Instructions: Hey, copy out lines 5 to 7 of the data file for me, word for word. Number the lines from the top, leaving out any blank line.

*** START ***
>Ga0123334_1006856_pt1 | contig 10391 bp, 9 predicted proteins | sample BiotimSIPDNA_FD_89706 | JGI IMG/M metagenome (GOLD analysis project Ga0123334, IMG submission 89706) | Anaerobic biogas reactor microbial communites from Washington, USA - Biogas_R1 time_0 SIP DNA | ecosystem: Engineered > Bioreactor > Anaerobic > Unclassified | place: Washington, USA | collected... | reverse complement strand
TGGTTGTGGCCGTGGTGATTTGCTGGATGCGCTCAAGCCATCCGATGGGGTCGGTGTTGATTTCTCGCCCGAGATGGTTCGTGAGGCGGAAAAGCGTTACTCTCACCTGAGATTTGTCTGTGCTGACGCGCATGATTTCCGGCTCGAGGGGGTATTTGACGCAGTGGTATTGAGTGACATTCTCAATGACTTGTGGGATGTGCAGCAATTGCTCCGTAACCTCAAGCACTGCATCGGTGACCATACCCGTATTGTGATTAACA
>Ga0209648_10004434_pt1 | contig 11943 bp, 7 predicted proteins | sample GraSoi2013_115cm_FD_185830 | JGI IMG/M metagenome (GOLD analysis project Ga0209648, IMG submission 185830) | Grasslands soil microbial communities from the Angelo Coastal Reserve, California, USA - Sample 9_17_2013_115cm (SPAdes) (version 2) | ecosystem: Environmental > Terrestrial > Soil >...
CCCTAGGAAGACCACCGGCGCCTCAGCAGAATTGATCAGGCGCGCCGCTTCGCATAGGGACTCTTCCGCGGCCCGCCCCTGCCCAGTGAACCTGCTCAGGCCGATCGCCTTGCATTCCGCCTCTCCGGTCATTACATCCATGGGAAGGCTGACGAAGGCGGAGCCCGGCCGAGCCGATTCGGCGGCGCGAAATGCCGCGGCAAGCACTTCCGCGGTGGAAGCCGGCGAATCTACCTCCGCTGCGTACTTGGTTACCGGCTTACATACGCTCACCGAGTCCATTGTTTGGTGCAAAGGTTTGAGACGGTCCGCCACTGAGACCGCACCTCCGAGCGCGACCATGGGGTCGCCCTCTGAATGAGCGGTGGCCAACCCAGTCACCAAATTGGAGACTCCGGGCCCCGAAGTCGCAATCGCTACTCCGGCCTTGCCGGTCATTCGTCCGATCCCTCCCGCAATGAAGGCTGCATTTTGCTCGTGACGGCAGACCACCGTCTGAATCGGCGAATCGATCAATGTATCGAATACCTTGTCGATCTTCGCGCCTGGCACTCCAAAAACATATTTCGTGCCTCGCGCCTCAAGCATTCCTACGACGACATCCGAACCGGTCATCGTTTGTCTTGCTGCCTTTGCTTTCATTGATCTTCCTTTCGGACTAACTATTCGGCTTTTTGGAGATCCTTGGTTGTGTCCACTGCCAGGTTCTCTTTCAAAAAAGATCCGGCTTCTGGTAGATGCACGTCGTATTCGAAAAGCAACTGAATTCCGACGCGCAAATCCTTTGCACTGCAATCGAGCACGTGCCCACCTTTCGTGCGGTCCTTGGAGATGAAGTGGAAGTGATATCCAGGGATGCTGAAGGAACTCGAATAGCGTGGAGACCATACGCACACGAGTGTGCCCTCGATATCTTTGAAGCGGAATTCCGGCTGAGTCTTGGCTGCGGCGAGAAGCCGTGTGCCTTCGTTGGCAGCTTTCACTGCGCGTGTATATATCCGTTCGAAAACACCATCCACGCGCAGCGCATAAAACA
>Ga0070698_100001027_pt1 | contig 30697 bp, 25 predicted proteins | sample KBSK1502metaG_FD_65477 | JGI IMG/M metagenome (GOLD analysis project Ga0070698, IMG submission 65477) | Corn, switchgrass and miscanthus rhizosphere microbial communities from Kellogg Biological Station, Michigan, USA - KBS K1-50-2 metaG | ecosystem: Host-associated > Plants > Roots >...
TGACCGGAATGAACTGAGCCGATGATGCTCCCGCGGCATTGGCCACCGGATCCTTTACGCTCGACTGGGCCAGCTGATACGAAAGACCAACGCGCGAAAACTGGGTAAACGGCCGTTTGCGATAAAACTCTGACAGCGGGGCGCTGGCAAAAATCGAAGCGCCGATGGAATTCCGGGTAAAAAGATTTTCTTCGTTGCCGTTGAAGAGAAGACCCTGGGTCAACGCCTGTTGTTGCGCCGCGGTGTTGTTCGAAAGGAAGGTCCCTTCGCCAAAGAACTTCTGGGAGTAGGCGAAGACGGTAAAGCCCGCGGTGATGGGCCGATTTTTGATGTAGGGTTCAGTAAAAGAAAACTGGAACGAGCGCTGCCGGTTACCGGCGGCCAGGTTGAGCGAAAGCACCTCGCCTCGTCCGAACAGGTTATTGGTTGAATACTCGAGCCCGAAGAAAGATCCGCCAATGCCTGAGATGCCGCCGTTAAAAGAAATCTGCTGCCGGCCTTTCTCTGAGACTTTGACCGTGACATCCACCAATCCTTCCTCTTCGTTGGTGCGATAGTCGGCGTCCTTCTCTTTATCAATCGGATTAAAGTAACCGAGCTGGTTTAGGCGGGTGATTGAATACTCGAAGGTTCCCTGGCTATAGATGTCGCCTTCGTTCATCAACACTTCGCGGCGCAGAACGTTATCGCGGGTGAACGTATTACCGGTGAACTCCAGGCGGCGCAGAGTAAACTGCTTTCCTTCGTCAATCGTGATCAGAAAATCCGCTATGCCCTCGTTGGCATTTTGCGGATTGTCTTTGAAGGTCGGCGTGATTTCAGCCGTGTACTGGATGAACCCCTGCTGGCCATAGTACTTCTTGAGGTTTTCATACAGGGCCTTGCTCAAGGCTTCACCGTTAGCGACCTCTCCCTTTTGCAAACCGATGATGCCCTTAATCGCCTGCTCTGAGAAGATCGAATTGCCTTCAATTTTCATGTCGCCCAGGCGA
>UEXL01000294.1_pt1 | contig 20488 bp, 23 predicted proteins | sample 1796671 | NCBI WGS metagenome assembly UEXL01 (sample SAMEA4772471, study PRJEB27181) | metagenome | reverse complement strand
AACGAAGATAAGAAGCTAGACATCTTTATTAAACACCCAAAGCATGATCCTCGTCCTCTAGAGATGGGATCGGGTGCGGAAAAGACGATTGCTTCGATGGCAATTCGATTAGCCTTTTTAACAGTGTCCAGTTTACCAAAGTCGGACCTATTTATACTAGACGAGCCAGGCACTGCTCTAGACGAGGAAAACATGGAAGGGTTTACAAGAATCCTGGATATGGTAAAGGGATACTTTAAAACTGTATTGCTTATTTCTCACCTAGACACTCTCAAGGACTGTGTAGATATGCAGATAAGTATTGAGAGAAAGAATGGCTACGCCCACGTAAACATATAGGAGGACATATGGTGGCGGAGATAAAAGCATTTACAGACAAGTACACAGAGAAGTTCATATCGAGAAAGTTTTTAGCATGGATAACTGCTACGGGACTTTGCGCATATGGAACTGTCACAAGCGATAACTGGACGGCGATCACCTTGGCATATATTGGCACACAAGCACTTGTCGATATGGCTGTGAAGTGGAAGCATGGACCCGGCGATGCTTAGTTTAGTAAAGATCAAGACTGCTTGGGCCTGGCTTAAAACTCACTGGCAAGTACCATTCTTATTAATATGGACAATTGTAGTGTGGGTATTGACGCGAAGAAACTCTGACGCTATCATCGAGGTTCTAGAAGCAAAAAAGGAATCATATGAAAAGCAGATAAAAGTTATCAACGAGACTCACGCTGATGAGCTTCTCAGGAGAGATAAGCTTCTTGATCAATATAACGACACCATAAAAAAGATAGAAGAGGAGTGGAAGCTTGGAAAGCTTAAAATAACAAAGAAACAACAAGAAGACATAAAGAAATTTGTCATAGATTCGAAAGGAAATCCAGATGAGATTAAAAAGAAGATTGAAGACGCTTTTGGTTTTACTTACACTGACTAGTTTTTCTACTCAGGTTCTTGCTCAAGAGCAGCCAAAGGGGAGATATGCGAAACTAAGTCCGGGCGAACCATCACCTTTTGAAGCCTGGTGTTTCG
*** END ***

>Ga0070698_100001027_pt1 | contig 30697 bp, 25 predicted proteins | sample KBSK1502metaG_FD_65477 | JGI IMG/M metagenome (GOLD analysis project Ga0070698, IMG submission 65477) | Corn, switchgrass and miscanthus rhizosphere microbial communities from Kellogg Biological Station, Michigan, USA - KBS K1-50-2 metaG | ecosystem: Host-associated > Plants > Roots >...
TGACCGGAATGAACTGAGCCGATGATGCTCCCGCGGCATTGGCCACCGGATCCTTTACGCTCGACTGGGCCAGCTGATACGAAAGACCAACGCGCGAAAACTGGGTAAACGGCCGTTTGCGATAAAACTCTGACAGCGGGGCGCTGGCAAAAATCGAAGCGCCGATGGAATTCCGGGTAAAAAGATTTTCTTCGTTGCCGTTGAAGAGAAGACCCTGGGTCAACGCCTGTTGTTGCGCCGCGGTGTTGTTCGAAAGGAAGGTCCCTTCGCCAAAGAACTTCTGGGAGTAGGCGAAGACGGTAAAGCCCGCGGTGATGGGCCGATTTTTGATGTAGGGTTCAGTAAAAGAAAACTGGAACGAGCGCTGCCGGTTACCGGCGGCCAGGTTGAGCGAAAGCACCTCGCCTCGTCCGAACAGGTTATTGGTTGAATACTCGAGCCCGAAGAAAGATCCGCCAATGCCTGAGATGCCGCCGTTAAAAGAAATCTGCTGCCGGCCTTTCTCTGAGACTTTGACCGTGACATCCACCAATCCTTCCTCTTCGTTGGTGCGATAGTCGGCGTCCTTCTCTTTATCAATCGGATTAAAGTAACCGAGCTGGTTTAGGCGGGTGATTGAATACTCGAAGGTTCCCTGGCTATAGATGTCGCCTTCGTTCATCAACACTTCGCGGCGCAGAACGTTATCGCGGGTGAACGTATTACCGGTGAACTCCAGGCGGCGCAGAGTAAACTGCTTTCCTTCGTCAATCGTGATCAGAAAATCCGCTATGCCCTCGTTGGCATTTTGCGGATTGTCTTTGAAGGTCGGCGTGATTTCAGCCGTGTACTGGATGAACCCCTGCTGGCCATAGTACTTCTTGAGGTTTTCATACAGGGCCTTGCTCAAGGCTTCACCGTTAGCGACCTCTCCCTTTTGCAAACCGATGATGCCCTTAATCGCCTGCTCTGAGAAGATCGAATTGCCTTCAATTTTCATGTCGCCCAGGCGA
>UEXL01000294.1_pt1 | contig 20488 bp, 23 predicted proteins | sample 1796671 | NCBI WGS metagenome assembly UEXL01 (sample SAMEA4772471, study PRJEB27181) | metagenome | reverse complement strand